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City of Jackson Group Violence Intervention Coordinator Cheryl Ragland makes a point during the 2023 Summit to Reduce Violence at Jackson College Friday.  Photo by Jeff Steers, JTV News.

By Jeff Steers
JTV News

(April 21, 2023 3:41 PM ET) Jackson Mayor Daniel Mahoney was happy to report that violent crimes in Jackson were down in 2022.

An intervention program that combines professionals and community members is helping to bring those numbers down in the city of Jackson.

Jackson College hosted the second Summit to Reduce Violence on Friday continuing conversations about how Jackson can reduce violent crimes in the city.

Mahoney said homicides were down 57 percent in 2022 and the number of persons shot was down 45 percent.

“We still have work to do … one percent is still too much,” Mahoney said. 

He said the Group Violence Intervention program started by the city a year ago is helping those numbers.

The City of Jackson Group Violence Intervention (also called GVI) unites community leaders around a common goal: to stop gun violence and keep Jackson’s highest risk citizens alive and out of prison. 

GVI is a partnership among community leaders from law enforcement, government, education, civil service, healthcare, and faith-based agencies. Based on a proven model developed by David M. Kennedy, director of the National Network for Safe Communities at John Jay College of Criminal Justice, GVI advocates direct, sustained engagement with street groups that cause the majority of Jackson’s gun violence. 

The strategy empowers community members to set clear moral standards against violence in their communities and reclaim a voice in the way they want to live. It coordinates the efforts of local, state, and federal law enforcement to focus crime prevention efforts on the groups most associated with gun violence. GVI also draws on the expertise of social service providers to offer group members a path away from violence.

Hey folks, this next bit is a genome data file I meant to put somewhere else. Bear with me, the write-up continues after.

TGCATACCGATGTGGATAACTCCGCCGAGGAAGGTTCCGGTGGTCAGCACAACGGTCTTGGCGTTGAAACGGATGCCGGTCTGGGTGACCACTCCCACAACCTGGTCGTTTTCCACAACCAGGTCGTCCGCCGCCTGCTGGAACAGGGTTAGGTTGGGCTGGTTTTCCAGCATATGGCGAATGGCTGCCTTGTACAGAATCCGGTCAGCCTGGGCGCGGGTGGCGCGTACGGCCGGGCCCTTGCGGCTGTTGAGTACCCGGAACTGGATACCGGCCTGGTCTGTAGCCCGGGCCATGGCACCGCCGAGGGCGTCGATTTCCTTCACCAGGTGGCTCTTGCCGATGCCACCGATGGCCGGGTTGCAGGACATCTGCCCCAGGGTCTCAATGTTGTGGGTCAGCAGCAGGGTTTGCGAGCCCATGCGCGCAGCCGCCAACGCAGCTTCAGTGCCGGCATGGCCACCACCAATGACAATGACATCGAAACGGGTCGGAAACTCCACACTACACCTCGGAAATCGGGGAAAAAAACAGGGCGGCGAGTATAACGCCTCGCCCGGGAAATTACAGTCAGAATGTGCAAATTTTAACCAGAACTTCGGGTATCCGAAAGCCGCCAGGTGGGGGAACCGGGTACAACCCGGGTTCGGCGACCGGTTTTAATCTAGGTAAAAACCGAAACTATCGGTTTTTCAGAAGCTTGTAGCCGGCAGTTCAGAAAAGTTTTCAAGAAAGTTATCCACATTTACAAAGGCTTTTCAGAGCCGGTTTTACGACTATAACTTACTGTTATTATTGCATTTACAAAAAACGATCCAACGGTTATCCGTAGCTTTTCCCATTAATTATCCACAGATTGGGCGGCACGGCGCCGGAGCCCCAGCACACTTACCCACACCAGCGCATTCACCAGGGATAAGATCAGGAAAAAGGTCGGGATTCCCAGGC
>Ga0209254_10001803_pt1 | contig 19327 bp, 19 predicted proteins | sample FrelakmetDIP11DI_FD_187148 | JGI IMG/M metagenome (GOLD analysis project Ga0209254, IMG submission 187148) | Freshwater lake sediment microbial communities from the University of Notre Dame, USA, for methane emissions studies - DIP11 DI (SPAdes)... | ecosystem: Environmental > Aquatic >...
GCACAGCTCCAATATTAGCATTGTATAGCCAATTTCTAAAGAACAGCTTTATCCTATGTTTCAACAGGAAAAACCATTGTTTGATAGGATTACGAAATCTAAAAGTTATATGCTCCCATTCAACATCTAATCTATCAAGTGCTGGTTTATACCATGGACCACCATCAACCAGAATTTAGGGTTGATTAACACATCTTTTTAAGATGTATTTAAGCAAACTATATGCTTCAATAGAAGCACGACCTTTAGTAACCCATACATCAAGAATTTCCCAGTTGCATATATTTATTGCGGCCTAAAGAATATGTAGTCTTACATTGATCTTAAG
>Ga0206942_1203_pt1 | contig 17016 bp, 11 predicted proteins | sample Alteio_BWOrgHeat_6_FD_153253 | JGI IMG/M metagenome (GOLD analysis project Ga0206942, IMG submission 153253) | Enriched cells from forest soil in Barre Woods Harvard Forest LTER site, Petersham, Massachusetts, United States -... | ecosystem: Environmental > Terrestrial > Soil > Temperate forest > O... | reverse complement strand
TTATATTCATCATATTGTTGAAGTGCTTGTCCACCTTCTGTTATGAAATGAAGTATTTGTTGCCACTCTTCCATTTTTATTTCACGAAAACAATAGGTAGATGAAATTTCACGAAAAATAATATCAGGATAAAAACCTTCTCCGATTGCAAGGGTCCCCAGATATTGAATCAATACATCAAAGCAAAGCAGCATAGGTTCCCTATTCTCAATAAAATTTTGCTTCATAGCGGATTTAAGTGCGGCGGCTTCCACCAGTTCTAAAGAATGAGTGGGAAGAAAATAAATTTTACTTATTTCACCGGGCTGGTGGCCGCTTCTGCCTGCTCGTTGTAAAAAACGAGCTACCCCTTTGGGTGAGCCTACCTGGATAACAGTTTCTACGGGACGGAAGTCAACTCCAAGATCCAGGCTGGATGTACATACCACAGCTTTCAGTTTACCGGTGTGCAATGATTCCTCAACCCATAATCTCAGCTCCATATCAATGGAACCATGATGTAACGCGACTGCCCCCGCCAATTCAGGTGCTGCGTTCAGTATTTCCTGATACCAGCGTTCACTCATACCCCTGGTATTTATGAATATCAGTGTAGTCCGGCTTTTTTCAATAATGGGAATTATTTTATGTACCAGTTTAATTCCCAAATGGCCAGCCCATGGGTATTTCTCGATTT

Cheryl Ragland is the coordinator for the City of Jackson. She outlined the strategies of the group during the Summit. 

Ragland stepped in for Michigan State University Professor Chris Melde – the Director of the School of Criminal Justice at Michigan State University. A family emergency caused Melde to cancel his invitation to the Summit.

The coordinator had one day to pull everything together for the Summit.

She noted that the problem of violence is caused by a small percentage of people in Jackson. Ragland said less than one-third of a percent of residents in Jackson are responsible for 52 percent of the shootings in the city. 

“GVI is a team effort attempting to change the trajectory of life for residents in Jackson,” Ragland said. “I take a win when I win one.

“We do what we can.”

The approach includes community leaders, social services, and law enforcement having conversations with those involved in violent crimes. Just talking can sometimes turn people around.

The city is expected to receive training for street outreach workers in the next few months. Jackson started looking at GVI – according to Police Chief Elmer hit – in 2017 but was slowed by COVID 19. The program is still “very new” according to Hitt.

Moderator Corey Prior led a panel discussion with students, law enforcement, and professionals from Jackson following the presentation by Ragland. 

Breakout group sessions were held in the afternoon to discuss economics, faith-based approaches, family and victim impact, healthcare, law enforcement/judicial, and education. 

The groups are expected to meet throughout the next year in an attempt to produce solutions for the 2024 Summit. 

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